By going to, people can learn more about the program and use the online maps and other information to find nearby handicapped-accessible trails on which they can pursue their passion for birding or discover the popular activity for the first time. In keeping with its dedication to making the state’s beautiful and wild places accessible to everyone, the opportunity to add some of its trails to the Birdability website was a natural fit for Missouri State Parks.

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Bear Sightings Reported in St. Louis and Nearby Counties—MDC Biologists Say Don’t Feed Them

blackbear MDC

Photo: Missouri Department of Conservation

The Missouri Department of Conservation (MDC) has received several reports of recent bear sightings in Fenton—as well as others in neighboring Jefferson, Franklin, and Crawford Counties.  They remind us that black bears are becoming a growing part of the St. Louis regional landscape.

Why the increase in sightings lately?  MDC’s ongoing bear research indicates the Show-Me-State is currently home to around 800 black bears, and that population is growing by 9% each year.   Only one species can be found in this state—the American black bear—though multiple color phases can be found in Missouri with, such that a bear’s fur can be brown, red, cinnamon in color.

“Most of our bears are found in the southern part of the state.  That’s where we have the largest tracts of forested habitat,” said Tom Meister, MDC Wildlife Damage Control Biologist for MDC’s St. Louis Region.

However, research also shows the population is expanding, both in total numbers and range. As the population grows and expands, bears are showing up in areas further north. Additionally, late spring/ early summer is prime time for bears to be on the move. Young bears begin to wander seeking food and an area to settle and adult males begin moving large distances in search of females. The recent uptick in sightings is likely a combination of bear range expanding and the time of year when bears can move large distances.

These creatures are part of our state’s natural history and many people enjoy the thought of seeing one of these impressive animals.  With an expanding population of bears, however, comes an increased potential of human-bear interactions.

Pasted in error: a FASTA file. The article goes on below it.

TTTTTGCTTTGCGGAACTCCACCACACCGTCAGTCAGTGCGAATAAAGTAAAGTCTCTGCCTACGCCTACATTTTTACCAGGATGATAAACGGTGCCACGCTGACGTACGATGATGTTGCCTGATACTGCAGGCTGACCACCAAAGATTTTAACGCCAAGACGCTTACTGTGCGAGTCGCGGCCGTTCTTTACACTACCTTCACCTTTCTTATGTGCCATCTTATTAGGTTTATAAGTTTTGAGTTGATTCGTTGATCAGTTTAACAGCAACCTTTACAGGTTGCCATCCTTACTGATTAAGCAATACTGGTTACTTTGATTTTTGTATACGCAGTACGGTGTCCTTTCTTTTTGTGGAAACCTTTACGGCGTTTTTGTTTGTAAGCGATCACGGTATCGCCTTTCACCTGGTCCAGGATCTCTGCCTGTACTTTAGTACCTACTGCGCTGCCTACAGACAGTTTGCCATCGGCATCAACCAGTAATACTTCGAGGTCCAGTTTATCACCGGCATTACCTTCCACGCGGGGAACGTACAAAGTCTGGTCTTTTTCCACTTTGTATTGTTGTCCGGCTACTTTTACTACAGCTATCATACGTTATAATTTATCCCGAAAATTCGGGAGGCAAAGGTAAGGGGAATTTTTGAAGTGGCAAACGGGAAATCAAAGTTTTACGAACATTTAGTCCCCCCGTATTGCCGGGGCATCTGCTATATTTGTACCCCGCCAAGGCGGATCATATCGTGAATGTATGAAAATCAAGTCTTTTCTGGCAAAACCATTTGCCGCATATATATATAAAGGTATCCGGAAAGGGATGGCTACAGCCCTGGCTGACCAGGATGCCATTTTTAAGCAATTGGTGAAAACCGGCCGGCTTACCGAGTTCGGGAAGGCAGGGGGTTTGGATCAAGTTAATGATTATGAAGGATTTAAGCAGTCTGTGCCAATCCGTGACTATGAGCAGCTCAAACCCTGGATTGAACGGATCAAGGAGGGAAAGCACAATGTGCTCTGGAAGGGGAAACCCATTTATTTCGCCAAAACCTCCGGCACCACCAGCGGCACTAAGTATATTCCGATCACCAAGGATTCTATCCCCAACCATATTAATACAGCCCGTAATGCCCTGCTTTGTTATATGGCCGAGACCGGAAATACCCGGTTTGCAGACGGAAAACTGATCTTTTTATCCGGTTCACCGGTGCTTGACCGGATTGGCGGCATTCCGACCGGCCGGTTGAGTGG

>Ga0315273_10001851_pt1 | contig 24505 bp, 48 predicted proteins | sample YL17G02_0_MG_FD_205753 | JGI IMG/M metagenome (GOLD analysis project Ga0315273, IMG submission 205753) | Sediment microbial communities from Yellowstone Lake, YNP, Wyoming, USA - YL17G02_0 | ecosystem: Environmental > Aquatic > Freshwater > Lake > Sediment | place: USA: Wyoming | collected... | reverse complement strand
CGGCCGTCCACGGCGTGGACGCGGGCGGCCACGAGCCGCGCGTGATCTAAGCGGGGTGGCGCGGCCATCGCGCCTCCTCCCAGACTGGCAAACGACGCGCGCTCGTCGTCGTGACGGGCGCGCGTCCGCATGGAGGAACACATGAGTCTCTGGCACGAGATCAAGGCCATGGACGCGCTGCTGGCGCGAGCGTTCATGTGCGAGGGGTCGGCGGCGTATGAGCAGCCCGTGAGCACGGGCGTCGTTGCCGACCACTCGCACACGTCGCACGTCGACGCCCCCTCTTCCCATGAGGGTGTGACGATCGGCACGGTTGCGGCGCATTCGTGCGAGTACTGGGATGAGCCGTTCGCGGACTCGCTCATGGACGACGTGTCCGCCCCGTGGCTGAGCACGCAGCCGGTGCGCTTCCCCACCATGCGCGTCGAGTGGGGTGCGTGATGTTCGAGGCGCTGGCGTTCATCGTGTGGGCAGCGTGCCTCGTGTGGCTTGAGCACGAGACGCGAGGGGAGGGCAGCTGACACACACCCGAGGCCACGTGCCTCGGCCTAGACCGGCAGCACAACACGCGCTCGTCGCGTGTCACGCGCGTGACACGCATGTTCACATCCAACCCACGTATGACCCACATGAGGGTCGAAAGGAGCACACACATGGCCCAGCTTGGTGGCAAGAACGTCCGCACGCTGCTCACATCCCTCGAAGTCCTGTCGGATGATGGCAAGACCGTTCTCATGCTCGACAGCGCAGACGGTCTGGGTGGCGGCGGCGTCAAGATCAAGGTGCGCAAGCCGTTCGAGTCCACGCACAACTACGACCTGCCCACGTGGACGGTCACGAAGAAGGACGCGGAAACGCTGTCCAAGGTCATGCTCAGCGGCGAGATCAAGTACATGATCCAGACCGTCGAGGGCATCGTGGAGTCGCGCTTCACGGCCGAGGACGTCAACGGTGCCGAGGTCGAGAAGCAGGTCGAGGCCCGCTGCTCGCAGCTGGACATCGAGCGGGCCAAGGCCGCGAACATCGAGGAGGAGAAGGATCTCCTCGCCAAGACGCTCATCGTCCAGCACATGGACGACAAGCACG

While generally not aggressive, like any wild animal black bears are driven to find food.  It takes a lot of calories to fuel an animal that typically weighs several hundred pounds and they can be attracted to a variety of food sources this time of year.

“The bears have been out of hibernation since spring.  Now they’re hungry.  They were dormant for all winter, and they’re looking for food.  So, we don’t want to tempt them,” Meister said.

Food, or rather the lack of it, is key to avoiding conflicts with bears.  Meister stressed not to offer them food, either intentionally or unintentionally.  Intentionally feeding bears can be dangerous as it makes the bears comfortable around people. It can also lead bears to cause significant damage to property while searching for a meal.

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Collaborative Effort to Track Plastic Through Mississippi River

Three kayakers mdc

Photo by MDC Staff, courtesy Missouri Department of Conservation.

A small group of kayakers paddle out into the waters of North America’s largest river on a cloudy Saturday morning.  One of them sets a small plastic bottle adrift on the choppy surface.  With a mysterious antenna protruding from the bottle’s side, the current carries the miniature vessel away to a fate unknown.  It’s a high-tech twist on the classic message in a bottle.  Except this message can shed valuable information on how plastic pollution affects our waterways.

The Missouri Department of Conservation (MDC) St. Louis Region Stream Teams are helping in a big way with a unique initiative to bring greater awareness of the impact plastic trash has on our watersheds, and ultimately, our oceans.